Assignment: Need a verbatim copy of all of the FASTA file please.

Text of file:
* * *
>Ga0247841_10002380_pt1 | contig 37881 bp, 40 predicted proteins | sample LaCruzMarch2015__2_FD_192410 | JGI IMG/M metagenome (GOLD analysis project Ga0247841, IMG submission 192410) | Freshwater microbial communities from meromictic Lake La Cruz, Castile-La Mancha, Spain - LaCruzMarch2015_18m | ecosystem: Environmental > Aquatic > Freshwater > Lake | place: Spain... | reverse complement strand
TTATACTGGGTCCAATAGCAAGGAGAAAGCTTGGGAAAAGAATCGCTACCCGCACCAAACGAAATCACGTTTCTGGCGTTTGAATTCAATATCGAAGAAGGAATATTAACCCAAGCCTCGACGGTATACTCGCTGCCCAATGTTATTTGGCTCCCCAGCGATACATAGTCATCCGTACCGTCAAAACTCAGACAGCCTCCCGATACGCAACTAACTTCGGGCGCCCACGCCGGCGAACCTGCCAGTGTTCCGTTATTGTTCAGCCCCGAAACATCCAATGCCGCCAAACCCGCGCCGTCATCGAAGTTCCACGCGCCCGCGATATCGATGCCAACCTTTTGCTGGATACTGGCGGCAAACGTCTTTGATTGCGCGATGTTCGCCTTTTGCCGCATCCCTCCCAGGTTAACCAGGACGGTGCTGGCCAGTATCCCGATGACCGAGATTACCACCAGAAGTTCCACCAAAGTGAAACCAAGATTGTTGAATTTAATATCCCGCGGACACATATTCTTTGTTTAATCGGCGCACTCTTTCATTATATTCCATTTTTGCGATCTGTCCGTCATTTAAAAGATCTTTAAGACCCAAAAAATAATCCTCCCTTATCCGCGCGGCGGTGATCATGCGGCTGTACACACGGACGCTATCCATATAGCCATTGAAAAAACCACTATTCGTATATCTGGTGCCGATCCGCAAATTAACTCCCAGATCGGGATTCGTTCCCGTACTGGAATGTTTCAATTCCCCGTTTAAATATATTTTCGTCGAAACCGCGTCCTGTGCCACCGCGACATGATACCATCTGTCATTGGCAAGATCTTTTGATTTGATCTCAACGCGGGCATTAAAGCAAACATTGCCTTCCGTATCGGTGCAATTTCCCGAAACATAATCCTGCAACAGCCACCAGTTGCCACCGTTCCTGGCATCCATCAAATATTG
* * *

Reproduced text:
>Ga0247841_10002380_pt1 | contig 37881 bp, 40 predicted proteins | sample LaCruzMarch2015__2_FD_192410 | JGI IMG/M metagenome (GOLD analysis project Ga0247841, IMG submission 192410) | Freshwater microbial communities from meromictic Lake La Cruz, Castile-La Mancha, Spain - LaCruzMarch2015_18m | ecosystem: Environmental > Aquatic > Freshwater > Lake | place: Spain... | reverse complement strand
TTATACTGGGTCCAATAGCAAGGAGAAAGCTTGGGAAAAGAATCGCTACCCGCACCAAACGAAATCACGTTTCTGGCGTTTGAATTCAATATCGAAGAAGGAATATTAACCCAAGCCTCGACGGTATACTCGCTGCCCAATGTTATTTGGCTCCCCAGCGATACATAGTCATCCGTACCGTCAAAACTCAGACAGCCTCCCGATACGCAACTAACTTCGGGCGCCCACGCCGGCGAACCTGCCAGTGTTCCGTTATTGTTCAGCCCCGAAACATCCAATGCCGCCAAACCCGCGCCGTCATCGAAGTTCCACGCGCCCGCGATATCGATGCCAACCTTTTGCTGGATACTGGCGGCAAACGTCTTTGATTGCGCGATGTTCGCCTTTTGCCGCATCCCTCCCAGGTTAACCAGGACGGTGCTGGCCAGTATCCCGATGACCGAGATTACCACCAGAAGTTCCACCAAAGTGAAACCAAGATTGTTGAATTTAATATCCCGCGGACACATATTCTTTGTTTAATCGGCGCACTCTTTCATTATATTCCATTTTTGCGATCTGTCCGTCATTTAAAAGATCTTTAAGACCCAAAAAATAATCCTCCCTTATCCGCGCGGCGGTGATCATGCGGCTGTACACACGGACGCTATCCATATAGCCATTGAAAAAACCACTATTCGTATATCTGGTGCCGATCCGCAAATTAACTCCCAGATCGGGATTCGTTCCCGTACTGGAATGTTTCAATTCCCCGTTTAAATATATTTTCGTCGAAACCGCGTCCTGTGCCACCGCGACATGATACCATCTGTCATTGGCAAGATCTTTTGATTTGATCTCAACGCGGGCATTAAAGCAAACATTGCCTTCCGTATCGGTGCAATTTCCCGAAACATAATCCTGCAACAGCCACCAGTTGCCACCGTTCCTGGCATCCATCAAATATTG